One arranged marriage to a Hellenic blogging empress and massive employee cull later, obsolescence-battling internet service AOL finally finds itself facing the music. But despite an 86% tumble in profits, chief executive and content cheerleader Tim Armstrong remains unflappably optimistic about the company's prospects. His plans might be bold, he acknowledges to The New York Times, but they're working!
Take, for example, the strategy referred to internally as "Project Devil":
Cutting the number of ads on AOL's home page to one from more than a dozen was among the "bold moves" that Mr. Armstrong frequently mentions. By reducing the clutter, the remaining ad is supposed to be more noticeable to consumers and desirable to advertisers.
[Jeff Levick, president of global advertising and strategy for AOL] said that the new format, called Project Devil, was working.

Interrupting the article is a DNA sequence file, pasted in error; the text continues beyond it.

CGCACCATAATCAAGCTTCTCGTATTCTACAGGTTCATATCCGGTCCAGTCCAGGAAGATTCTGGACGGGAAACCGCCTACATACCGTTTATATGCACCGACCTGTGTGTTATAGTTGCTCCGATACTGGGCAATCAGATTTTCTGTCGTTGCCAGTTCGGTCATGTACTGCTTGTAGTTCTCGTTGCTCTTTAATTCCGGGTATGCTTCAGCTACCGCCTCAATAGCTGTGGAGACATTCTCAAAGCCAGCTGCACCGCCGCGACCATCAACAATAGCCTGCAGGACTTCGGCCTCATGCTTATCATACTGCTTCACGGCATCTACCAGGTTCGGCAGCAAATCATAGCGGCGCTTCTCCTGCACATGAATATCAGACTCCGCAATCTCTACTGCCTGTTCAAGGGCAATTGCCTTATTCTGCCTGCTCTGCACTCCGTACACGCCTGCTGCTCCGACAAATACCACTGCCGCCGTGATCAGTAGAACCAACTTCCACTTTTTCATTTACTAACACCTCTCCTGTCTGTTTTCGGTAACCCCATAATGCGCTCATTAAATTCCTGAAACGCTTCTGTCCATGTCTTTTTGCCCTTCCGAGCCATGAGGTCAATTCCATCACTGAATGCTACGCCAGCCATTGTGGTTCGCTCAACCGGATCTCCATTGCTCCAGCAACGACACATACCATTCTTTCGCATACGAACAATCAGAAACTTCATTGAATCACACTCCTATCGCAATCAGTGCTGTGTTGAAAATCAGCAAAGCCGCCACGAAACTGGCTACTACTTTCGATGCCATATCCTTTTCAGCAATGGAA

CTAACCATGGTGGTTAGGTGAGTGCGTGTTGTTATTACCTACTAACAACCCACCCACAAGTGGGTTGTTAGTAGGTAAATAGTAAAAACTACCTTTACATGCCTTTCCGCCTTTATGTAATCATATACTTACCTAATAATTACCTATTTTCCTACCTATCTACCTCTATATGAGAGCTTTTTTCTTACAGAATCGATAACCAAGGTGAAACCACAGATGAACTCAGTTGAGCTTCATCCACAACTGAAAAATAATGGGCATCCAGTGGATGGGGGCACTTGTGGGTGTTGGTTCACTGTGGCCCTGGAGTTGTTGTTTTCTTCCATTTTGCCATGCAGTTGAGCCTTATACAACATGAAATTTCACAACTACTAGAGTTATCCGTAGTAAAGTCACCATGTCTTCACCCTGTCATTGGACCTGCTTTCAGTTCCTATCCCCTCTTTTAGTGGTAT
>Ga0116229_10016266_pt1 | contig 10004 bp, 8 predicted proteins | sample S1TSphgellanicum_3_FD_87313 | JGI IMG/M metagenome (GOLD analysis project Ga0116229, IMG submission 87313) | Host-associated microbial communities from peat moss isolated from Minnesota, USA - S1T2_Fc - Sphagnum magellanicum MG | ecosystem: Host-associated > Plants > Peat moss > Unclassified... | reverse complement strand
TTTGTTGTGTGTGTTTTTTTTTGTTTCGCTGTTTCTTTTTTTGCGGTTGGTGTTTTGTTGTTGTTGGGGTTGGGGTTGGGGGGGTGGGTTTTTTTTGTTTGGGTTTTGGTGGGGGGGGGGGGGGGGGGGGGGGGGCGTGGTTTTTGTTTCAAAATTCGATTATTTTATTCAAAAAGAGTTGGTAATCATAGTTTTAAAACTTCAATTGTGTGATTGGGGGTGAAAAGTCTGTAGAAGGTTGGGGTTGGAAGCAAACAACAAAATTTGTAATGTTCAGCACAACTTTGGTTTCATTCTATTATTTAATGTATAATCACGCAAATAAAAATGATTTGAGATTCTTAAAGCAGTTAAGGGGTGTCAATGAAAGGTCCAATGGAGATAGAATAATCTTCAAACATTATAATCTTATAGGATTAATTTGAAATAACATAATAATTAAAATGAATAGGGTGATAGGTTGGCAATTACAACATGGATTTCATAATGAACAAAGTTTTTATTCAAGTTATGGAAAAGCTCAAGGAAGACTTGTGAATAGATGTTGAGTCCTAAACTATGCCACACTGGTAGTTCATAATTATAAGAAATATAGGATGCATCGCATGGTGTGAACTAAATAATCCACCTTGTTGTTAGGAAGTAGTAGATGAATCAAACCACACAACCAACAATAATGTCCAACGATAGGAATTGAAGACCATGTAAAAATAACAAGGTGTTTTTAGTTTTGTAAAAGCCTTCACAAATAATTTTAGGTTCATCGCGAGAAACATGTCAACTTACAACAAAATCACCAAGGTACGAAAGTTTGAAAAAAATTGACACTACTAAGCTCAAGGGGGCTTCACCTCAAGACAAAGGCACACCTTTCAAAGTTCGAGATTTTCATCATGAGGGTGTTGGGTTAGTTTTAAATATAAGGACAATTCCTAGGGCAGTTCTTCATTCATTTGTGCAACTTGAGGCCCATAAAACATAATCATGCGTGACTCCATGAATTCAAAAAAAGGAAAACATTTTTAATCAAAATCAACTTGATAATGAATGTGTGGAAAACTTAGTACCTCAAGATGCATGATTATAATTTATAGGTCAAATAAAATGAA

The aggressive brush-clearing extends well beyond just the homepage and staff:
Mr. Armstrong also made small adjustments at AOL, like tearing down the walls of his office in New York, where the company is based, to be more approachable. A conference room was renamed "The 100 Percent," a poke at the perpetually enthusiastic Mr. Armstrong, who often says "100 percent" instead of "yes."
Metaphors pour out when Mr. Armstrong talks. Sports, Vikings and magical elves are just some of his rhetorical inspirations.
The entire business plan makes a lot more sense if you think of AOL as the Shire and declining dial-up subscriptions as the Eye of Sauron. One, mighty swing of Orcrist the Goblin Cleaver, and profitability is all but theirs. 100 percent they can! [NYT, screengrab via AOL]